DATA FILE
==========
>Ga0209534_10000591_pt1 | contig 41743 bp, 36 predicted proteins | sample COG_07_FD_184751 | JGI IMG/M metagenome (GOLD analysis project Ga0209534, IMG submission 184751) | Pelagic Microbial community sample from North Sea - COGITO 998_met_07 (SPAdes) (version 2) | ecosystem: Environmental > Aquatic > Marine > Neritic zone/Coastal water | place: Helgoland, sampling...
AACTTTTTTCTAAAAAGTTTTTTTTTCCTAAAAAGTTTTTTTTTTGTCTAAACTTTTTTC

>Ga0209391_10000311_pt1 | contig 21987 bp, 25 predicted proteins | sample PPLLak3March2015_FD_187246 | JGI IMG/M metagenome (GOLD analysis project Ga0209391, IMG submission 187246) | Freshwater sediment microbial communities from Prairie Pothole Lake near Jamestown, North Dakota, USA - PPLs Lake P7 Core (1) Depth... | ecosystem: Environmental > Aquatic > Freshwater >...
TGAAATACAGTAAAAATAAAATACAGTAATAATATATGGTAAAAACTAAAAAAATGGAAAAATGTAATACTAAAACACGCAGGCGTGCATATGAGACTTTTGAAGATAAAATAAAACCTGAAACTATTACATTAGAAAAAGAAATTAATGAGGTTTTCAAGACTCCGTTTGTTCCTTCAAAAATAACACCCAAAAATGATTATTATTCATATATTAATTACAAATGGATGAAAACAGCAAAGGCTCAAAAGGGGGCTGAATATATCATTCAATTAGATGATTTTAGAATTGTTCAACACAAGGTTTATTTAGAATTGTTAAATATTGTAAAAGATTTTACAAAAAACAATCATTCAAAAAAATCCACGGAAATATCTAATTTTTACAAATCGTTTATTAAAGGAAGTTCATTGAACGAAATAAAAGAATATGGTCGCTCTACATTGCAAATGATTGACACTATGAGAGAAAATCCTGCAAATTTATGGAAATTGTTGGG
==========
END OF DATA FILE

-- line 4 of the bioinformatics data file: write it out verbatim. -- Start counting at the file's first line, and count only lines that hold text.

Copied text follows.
TGAAATACAGTAAAAATAAAATACAGTAATAATATATGGTAAAAACTAAAAAAATGGAAAAATGTAATACTAAAACACGCAGGCGTGCATATGAGACTTTTGAAGATAAAATAAAACCTGAAACTATTACATTAGAAAAAGAAATTAATGAGGTTTTCAAGACTCCGTTTGTTCCTTCAAAAATAACACCCAAAAATGATTATTATTCATATATTAATTACAAATGGATGAAAACAGCAAAGGCTCAAAAGGGGGCTGAATATATCATTCAATTAGATGATTTTAGAATTGTTCAACACAAGGTTTATTTAGAATTGTTAAATATTGTAAAAGATTTTACAAAAAACAATCATTCAAAAAAATCCACGGAAATATCTAATTTTTACAAATCGTTTATTAAAGGAAGTTCATTGAACGAAATAAAAGAATATGGTCGCTCTACATTGCAAATGATTGACACTATGAGAGAAAATCCTGCAAATTTATGGAAATTGTTGGG